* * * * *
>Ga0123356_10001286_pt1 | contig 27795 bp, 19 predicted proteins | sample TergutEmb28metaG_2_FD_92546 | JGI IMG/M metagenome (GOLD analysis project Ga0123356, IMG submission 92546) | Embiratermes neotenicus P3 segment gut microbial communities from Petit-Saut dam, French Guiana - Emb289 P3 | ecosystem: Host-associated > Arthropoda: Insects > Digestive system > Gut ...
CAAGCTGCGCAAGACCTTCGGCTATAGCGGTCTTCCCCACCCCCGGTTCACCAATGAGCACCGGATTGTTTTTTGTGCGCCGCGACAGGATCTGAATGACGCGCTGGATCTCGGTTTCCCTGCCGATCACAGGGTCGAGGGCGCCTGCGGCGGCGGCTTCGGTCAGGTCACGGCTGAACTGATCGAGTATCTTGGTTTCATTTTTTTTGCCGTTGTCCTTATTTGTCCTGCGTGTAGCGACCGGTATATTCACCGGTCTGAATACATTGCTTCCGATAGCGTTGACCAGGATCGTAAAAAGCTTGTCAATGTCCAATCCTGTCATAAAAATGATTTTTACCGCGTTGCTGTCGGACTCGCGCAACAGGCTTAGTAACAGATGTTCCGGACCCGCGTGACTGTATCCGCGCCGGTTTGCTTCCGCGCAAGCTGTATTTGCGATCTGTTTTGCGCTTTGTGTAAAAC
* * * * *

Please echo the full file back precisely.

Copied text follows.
>Ga0123356_10001286_pt1 | contig 27795 bp, 19 predicted proteins | sample TergutEmb28metaG_2_FD_92546 | JGI IMG/M metagenome (GOLD analysis project Ga0123356, IMG submission 92546) | Embiratermes neotenicus P3 segment gut microbial communities from Petit-Saut dam, French Guiana - Emb289 P3 | ecosystem: Host-associated > Arthropoda: Insects > Digestive system > Gut ...
CAAGCTGCGCAAGACCTTCGGCTATAGCGGTCTTCCCCACCCCCGGTTCACCAATGAGCACCGGATTGTTTTTTGTGCGCCGCGACAGGATCTGAATGACGCGCTGGATCTCGGTTTCCCTGCCGATCACAGGGTCGAGGGCGCCTGCGGCGGCGGCTTCGGTCAGGTCACGGCTGAACTGATCGAGTATCTTGGTTTCATTTTTTTTGCCGTTGTCCTTATTTGTCCTGCGTGTAGCGACCGGTATATTCACCGGTCTGAATACATTGCTTCCGATAGCGTTGACCAGGATCGTAAAAAGCTTGTCAATGTCCAATCCTGTCATAAAAATGATTTTTACCGCGTTGCTGTCGGACTCGCGCAACAGGCTTAGTAACAGATGTTCCGGACCCGCGTGACTGTATCCGCGCCGGTTTGCTTCCGCGCAAGCTGTATTTGCGATCTGTTTTGCGCTTTGTGTAAAAC